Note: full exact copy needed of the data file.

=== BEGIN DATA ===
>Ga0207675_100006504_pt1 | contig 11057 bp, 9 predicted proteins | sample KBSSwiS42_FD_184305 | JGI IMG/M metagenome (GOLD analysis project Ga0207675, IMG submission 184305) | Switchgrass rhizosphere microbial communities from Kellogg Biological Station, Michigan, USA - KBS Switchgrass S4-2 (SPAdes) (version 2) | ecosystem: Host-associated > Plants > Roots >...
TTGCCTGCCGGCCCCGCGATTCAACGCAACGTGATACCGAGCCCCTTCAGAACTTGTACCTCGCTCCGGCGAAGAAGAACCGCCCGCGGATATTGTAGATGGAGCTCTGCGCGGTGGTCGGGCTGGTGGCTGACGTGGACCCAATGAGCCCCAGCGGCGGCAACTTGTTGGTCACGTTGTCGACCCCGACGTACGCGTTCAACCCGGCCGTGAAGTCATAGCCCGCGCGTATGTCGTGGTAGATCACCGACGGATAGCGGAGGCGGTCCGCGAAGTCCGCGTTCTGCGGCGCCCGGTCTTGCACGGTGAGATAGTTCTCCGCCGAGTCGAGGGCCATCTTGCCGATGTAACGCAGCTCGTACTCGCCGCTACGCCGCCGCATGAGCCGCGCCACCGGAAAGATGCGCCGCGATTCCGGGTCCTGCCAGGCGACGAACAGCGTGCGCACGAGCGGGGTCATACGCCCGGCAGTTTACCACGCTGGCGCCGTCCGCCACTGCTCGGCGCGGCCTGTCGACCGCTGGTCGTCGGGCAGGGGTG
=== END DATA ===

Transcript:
>Ga0207675_100006504_pt1 | contig 11057 bp, 9 predicted proteins | sample KBSSwiS42_FD_184305 | JGI IMG/M metagenome (GOLD analysis project Ga0207675, IMG submission 184305) | Switchgrass rhizosphere microbial communities from Kellogg Biological Station, Michigan, USA - KBS Switchgrass S4-2 (SPAdes) (version 2) | ecosystem: Host-associated > Plants > Roots >...
TTGCCTGCCGGCCCCGCGATTCAACGCAACGTGATACCGAGCCCCTTCAGAACTTGTACCTCGCTCCGGCGAAGAAGAACCGCCCGCGGATATTGTAGATGGAGCTCTGCGCGGTGGTCGGGCTGGTGGCTGACGTGGACCCAATGAGCCCCAGCGGCGGCAACTTGTTGGTCACGTTGTCGACCCCGACGTACGCGTTCAACCCGGCCGTGAAGTCATAGCCCGCGCGTATGTCGTGGTAGATCACCGACGGATAGCGGAGGCGGTCCGCGAAGTCCGCGTTCTGCGGCGCCCGGTCTTGCACGGTGAGATAGTTCTCCGCCGAGTCGAGGGCCATCTTGCCGATGTAACGCAGCTCGTACTCGCCGCTACGCCGCCGCATGAGCCGCGCCACCGGAAAGATGCGCCGCGATTCCGGGTCCTGCCAGGCGACGAACAGCGTGCGCACGAGCGGGGTCATACGCCCGGCAGTTTACCACGCTGGCGCCGTCCGCCACTGCTCGGCGCGGCCTGTCGACCGCTGGTCGTCGGGCAGGGGTG